It is quite natural to experience a range of emotions when dealing with the side effects of cancer treatment, such as hair loss.
Being prepared and talking about how you feel can help you adjust to this temporary change in your appearance. It may be difficult to cope with people’s reactions to your hair loss.
If you are not comfortable talking about it, give a simple response that creates boundaries and people often follow your lead, eg. “I have had to have some treatment for my health and this is the side effect.”
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Taking back some control
It can help to plan ahead for how you might deal with the possibility of hair loss.
- Consider cutting your hair before treatment starts to give yourself time to adjust. Some people cut their hair short before treatment starts, while others prefer to cut their hair in stages.
- Prepare children for your hair loss to help reduce their feelings of fear or anxiety. Cancer Council’s Talking to Kids About Cancer includes tips on how to talk to children about the changes cancer treatment may cause.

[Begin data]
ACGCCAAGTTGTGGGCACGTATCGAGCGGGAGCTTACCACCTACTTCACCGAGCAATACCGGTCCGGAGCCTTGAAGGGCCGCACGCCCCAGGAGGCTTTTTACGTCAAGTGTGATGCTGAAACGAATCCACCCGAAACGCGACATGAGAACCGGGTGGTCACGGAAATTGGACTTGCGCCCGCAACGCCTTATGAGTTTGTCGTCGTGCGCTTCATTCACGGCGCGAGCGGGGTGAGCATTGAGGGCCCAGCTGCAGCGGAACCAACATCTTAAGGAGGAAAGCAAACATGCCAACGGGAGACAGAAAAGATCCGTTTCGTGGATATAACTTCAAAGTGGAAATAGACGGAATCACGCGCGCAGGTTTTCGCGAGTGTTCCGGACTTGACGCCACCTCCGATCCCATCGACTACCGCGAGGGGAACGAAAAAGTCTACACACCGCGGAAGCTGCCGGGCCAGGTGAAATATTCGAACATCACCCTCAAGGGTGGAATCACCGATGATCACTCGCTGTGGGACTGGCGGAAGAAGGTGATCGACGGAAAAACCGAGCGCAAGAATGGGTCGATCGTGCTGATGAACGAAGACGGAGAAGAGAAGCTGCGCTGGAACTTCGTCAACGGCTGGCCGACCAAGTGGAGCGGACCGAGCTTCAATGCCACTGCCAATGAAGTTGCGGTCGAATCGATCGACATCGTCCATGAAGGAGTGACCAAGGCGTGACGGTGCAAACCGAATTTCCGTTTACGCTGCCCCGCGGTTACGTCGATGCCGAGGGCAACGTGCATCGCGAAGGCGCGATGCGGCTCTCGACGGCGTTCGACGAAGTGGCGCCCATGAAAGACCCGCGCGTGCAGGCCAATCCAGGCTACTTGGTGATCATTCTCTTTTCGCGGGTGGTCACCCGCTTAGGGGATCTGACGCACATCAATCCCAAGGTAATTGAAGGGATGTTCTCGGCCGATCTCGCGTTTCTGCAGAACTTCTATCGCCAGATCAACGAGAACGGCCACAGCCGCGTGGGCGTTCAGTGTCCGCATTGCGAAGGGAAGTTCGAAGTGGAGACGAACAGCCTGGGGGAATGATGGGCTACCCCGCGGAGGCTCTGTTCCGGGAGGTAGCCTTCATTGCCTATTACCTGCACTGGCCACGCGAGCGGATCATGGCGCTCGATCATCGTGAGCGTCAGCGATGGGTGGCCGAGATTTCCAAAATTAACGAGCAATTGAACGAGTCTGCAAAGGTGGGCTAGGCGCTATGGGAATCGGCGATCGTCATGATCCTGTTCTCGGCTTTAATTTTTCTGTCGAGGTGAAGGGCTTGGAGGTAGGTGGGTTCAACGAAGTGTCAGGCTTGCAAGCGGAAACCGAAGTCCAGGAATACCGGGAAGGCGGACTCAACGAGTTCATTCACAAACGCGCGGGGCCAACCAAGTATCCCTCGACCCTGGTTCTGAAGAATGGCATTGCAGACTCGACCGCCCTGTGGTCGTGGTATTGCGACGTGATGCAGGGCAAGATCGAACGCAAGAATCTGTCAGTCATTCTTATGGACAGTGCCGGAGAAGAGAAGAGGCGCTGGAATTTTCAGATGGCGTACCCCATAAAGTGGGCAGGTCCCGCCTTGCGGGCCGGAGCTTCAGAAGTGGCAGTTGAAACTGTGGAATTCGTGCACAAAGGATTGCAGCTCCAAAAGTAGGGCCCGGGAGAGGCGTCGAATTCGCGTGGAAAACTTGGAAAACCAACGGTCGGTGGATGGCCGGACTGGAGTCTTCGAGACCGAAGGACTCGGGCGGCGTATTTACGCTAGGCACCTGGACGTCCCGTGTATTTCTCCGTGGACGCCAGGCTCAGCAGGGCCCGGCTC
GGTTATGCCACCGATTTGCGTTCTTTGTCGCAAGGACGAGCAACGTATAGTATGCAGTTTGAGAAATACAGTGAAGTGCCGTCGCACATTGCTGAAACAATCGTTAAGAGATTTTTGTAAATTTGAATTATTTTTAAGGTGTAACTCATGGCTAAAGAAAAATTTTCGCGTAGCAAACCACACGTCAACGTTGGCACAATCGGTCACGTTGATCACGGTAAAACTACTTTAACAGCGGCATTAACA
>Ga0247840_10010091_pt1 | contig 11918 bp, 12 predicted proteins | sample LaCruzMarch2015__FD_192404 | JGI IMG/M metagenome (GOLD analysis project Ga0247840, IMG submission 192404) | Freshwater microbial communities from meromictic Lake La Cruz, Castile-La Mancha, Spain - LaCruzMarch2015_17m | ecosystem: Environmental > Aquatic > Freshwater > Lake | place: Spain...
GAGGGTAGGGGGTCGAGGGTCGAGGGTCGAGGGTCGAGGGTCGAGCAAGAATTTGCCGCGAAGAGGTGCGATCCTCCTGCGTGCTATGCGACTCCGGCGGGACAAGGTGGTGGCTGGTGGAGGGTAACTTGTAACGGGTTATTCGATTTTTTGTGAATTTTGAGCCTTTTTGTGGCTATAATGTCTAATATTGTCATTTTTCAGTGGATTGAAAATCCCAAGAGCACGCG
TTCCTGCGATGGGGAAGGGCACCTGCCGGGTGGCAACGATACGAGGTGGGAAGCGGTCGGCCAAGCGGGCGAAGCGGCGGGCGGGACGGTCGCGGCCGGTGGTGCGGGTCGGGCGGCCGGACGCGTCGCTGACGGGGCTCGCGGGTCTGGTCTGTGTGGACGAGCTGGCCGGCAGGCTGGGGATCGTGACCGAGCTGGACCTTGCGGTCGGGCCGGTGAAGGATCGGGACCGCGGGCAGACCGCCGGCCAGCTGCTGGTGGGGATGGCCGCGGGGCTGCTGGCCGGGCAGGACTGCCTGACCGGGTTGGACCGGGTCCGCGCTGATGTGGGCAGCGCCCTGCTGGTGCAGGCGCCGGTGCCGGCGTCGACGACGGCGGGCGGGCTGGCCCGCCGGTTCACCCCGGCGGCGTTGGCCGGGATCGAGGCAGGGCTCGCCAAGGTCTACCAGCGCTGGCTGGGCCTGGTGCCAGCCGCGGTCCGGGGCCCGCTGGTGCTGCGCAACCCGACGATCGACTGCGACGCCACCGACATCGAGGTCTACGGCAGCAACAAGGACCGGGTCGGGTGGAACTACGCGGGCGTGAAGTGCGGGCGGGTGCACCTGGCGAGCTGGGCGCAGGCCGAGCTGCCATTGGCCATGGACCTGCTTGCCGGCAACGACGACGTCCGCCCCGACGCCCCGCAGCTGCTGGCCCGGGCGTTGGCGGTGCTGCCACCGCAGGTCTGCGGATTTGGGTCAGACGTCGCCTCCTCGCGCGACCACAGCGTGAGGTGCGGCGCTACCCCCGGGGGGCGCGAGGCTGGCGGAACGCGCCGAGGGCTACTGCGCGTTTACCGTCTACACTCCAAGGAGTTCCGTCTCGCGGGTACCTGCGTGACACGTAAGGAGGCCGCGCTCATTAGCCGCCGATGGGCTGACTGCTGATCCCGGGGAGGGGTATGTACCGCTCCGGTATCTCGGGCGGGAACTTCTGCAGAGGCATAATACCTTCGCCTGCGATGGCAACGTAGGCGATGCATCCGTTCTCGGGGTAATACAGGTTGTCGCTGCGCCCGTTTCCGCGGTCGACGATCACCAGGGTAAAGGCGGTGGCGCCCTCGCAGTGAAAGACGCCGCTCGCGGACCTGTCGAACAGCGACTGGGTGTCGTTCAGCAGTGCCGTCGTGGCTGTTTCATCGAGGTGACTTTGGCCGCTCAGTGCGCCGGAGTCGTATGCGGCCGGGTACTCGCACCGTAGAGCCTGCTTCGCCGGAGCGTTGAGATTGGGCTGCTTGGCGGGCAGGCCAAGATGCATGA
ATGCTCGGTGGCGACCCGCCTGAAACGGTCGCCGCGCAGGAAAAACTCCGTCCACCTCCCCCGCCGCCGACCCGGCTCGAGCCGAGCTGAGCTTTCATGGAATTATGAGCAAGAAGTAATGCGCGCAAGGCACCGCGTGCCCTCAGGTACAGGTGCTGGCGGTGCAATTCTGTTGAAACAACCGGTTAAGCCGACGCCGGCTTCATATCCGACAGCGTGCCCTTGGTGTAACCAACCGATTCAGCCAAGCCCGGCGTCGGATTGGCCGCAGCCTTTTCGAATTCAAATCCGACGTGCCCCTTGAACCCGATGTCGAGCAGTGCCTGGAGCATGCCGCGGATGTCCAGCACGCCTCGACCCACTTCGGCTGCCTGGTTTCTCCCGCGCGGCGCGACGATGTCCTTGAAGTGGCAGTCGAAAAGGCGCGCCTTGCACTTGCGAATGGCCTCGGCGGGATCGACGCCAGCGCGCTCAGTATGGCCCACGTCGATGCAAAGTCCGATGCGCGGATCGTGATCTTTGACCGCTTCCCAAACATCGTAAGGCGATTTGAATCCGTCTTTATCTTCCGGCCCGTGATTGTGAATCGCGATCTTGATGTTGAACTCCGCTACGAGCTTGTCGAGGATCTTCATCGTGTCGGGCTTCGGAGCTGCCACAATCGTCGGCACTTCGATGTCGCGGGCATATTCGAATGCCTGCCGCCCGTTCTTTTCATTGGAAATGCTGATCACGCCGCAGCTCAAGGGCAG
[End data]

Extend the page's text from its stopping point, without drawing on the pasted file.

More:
|Talking to someone else who has experienced hair loss may be helpful – call Cancer Council 13 11 20 for information and support.|
Hair and scalp care
Below are some tips that may help you take care of your hair and scalp during and after cancer treatment.
If you have lost your hair
- Gentle massage and moisturising of the scalp can be invigorating and reduce flaky areas.
- Protect your scalp from the sun with sunscreen, or a scarf or hat.
- Use a pillow case made from satin, polyester or cotton.
- You may like to wear a soft cap or beanie to keep your head warm as having no hair or less hair can make you feel cold.
If your scalp is sensitive and your hair is thin
- Use a gentle shampoo and conditioner.
- Brush your hair gently with a soft bristle brush.
- Dry your hair naturally or use a cool setting on the hair dryer.
- Avoid heated rollers, curling wands or straightening irons.
- Avoid harsh chemicals such as hair colouring, gel, mousse and perming agents.
- If you have lost hair under your arms avoid perfumed deodorants.
If you have any concerns, discuss them with your doctor or nurses and follow their specific advice on caring for your scalp during treatment.